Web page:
Christie’s To Auction 24 Unique Moritz Grossmann Online, for the Brand’s 10th Anniversary
24 unique pieces to showcase the best of Moritz Grossmann’s past, present and future watchmaking tradition.
While the name Moritz Grossmann refers to a great watchmaker and the founder and director of the German School of Watchmaking in Glashütte, back in the 19th century, the brand as we know it today is still rather new on the German watchmaking scene. However, this year marks an important milestone for the brand, which was founded back in 2008. To celebrate the 10th anniversary of its rebirth, Moritz Grossmann releases 24 one-off timepieces representing the past, present and future of the brand, to be sold online through the world’s leading auction house, Christie’s.
Moritz Grossmann was born in Dresden on 27 March 1826. After sojourns in Hamburg and Munich, he was drawn to La Chaux-de-Fonds, the hub of Swiss watchmaking. He returned to Dresden in 1854 after stopovers in England, France, Denmark, and Sweden. Upon his arrival, he fulfilled his dream and established his own atelier. There he crafted pocket watches, pendulum clocks, and precision measuring instruments – an inspiration for the current collection. He died unexpectedly on 23 January 1885 and thereafter, his atelier was liquidated.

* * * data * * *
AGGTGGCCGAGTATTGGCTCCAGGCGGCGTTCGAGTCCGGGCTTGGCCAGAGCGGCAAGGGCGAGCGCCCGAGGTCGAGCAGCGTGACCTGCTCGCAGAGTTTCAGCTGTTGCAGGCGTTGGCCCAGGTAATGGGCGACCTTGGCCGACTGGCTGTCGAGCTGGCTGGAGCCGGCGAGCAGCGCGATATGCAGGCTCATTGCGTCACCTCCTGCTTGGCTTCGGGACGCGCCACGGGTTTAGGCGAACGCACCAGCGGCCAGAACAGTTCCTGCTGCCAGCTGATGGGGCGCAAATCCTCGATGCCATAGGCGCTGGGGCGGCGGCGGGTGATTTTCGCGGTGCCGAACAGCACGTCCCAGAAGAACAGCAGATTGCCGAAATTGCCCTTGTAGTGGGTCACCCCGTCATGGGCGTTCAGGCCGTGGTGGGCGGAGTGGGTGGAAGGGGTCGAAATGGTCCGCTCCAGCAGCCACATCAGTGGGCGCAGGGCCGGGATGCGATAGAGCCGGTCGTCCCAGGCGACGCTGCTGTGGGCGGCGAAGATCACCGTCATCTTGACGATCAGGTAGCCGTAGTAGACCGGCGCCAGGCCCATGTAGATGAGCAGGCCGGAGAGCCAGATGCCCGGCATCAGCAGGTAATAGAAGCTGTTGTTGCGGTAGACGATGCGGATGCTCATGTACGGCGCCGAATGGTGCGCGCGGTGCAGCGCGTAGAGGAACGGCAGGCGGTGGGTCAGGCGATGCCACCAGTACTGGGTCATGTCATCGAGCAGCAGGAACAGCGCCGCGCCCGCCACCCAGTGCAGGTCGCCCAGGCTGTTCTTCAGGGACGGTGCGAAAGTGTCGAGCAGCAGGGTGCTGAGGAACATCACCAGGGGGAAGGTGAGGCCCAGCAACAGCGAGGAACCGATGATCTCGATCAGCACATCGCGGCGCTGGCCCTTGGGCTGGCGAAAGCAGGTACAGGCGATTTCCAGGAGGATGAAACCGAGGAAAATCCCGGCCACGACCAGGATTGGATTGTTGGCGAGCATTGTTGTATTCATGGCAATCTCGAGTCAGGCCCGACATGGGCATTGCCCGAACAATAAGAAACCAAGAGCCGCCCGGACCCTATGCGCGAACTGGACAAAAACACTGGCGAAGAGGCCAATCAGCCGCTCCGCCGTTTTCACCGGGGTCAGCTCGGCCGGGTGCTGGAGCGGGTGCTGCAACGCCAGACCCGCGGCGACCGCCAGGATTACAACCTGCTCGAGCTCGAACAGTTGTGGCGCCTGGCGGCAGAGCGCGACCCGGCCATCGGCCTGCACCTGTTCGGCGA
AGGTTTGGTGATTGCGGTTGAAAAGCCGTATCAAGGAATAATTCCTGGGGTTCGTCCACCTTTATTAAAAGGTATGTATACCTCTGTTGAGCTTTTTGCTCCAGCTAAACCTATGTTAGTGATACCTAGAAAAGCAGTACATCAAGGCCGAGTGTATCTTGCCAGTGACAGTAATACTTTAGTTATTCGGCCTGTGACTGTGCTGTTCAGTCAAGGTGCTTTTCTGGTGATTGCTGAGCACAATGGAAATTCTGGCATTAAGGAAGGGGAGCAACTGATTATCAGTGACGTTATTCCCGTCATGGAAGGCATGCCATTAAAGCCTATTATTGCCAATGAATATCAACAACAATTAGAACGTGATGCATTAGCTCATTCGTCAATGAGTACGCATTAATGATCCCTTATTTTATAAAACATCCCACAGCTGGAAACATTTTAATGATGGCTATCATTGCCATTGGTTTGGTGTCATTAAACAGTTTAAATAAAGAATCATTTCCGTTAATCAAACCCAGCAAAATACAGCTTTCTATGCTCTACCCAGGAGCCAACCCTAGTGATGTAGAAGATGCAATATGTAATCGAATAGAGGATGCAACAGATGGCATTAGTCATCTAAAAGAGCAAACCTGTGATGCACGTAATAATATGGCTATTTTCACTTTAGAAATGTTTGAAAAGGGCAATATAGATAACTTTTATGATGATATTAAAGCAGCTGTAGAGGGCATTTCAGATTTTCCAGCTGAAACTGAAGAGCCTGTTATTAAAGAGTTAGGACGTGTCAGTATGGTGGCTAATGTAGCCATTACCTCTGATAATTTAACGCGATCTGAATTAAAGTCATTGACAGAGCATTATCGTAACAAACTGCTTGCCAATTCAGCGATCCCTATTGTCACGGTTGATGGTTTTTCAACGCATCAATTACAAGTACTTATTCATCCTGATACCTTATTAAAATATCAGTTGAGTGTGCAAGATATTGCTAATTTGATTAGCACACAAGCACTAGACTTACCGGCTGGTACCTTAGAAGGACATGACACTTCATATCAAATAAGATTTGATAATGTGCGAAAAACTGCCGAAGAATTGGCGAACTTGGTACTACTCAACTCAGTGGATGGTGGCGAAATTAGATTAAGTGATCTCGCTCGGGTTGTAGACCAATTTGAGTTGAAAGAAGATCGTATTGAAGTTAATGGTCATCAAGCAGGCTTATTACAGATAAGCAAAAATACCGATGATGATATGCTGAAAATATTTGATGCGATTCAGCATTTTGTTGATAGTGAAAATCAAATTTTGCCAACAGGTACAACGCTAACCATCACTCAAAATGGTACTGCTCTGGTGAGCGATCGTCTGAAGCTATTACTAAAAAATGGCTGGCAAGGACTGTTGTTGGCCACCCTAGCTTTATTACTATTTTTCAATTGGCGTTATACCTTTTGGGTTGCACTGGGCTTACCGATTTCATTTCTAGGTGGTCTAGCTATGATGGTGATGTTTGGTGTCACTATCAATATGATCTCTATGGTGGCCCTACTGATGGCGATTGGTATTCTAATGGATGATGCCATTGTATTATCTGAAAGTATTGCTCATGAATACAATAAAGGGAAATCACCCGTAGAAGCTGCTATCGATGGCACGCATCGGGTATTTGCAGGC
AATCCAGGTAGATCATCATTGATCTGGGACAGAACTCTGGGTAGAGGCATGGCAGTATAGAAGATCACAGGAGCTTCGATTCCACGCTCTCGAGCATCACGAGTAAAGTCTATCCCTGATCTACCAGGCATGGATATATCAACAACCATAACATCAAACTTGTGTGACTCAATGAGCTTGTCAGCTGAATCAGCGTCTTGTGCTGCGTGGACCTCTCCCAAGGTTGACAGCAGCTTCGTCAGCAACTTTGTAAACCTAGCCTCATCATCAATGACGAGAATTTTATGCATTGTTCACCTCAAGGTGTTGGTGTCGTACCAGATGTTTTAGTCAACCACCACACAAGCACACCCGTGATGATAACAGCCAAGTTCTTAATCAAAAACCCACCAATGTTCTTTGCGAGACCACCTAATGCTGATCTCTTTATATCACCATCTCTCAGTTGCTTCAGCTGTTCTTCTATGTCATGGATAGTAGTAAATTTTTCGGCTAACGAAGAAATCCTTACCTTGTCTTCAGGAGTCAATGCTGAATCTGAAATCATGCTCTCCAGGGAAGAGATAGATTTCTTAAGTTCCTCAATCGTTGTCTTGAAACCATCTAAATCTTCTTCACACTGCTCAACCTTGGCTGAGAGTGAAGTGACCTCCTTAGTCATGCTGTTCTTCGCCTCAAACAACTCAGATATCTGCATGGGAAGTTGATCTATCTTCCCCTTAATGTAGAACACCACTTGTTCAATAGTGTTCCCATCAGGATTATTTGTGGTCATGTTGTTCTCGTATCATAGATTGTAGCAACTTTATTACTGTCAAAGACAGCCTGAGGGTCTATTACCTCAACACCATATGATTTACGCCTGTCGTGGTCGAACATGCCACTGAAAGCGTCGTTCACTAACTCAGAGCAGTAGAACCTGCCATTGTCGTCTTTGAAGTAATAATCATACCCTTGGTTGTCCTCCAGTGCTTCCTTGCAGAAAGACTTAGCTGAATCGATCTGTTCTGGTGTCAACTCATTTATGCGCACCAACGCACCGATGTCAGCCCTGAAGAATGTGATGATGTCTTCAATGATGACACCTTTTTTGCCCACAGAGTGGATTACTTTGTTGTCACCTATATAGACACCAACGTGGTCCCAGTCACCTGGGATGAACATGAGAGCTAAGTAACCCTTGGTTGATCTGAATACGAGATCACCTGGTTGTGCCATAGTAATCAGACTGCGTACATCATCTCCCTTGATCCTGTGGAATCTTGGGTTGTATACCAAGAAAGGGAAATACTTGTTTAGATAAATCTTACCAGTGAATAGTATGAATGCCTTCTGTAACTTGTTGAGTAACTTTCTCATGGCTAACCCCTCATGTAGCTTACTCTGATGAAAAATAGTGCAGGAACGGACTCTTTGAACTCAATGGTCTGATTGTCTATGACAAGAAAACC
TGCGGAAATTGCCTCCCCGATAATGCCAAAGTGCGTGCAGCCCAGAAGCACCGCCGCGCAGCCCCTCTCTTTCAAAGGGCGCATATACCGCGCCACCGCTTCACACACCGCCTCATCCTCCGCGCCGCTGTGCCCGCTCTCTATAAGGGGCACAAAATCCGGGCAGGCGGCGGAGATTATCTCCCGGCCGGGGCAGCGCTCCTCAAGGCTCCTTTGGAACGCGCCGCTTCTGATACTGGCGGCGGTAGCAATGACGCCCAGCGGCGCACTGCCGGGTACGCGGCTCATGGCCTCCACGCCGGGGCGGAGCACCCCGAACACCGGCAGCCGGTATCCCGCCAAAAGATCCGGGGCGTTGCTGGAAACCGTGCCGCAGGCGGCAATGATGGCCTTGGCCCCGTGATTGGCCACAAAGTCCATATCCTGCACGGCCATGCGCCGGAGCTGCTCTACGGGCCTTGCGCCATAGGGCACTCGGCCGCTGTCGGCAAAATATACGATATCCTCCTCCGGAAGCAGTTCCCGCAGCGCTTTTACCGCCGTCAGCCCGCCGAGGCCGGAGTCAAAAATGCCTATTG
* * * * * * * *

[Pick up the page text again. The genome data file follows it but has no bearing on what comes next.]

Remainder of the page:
Fast forward to 2008, Christine Hutter, an experienced member of the watchmaking industry, established Grossmann Uhren GmbH in Glashütte and created a new brand based on the tenets of Moritz Grossmann. This brand, which now crafts some of the most well-finished pieces in Glashütte, is celebrating its 10th anniversary.
In order to mark this important step, Moritz Grossmann is launching an impressive project together with Christie’s auction house. Symbolising the European advent calendar and the countdown to Christmas in the US, 24 unique pieces have been created by the brand, showcasing some its most fascinating expertise. Each of the unique pieces gracefully demonstrates that nothing of the tradition, craftsmanship and innovation have been lost during Moritz Grossmann’s 130-year dormancy.
From enamelled dials to pocket watches or modernly-shaped pieces, all of the 24 watches are unique interpretations of known models – for instance the superb Benu Tourbillon or the modern Atum models.
These 24 watches are now offered by Christie’s for sale through an online-only auction. Lots are fully detailed on this page and the auction runs until December 10. More details at www.grossmann-uhren.com.
I just looked at their website and couldn’t seem to find the Atum Hamatic model in their usual selection, as I thought I’d take a peek at the lovely 106 movement. Did I imagine it was there before?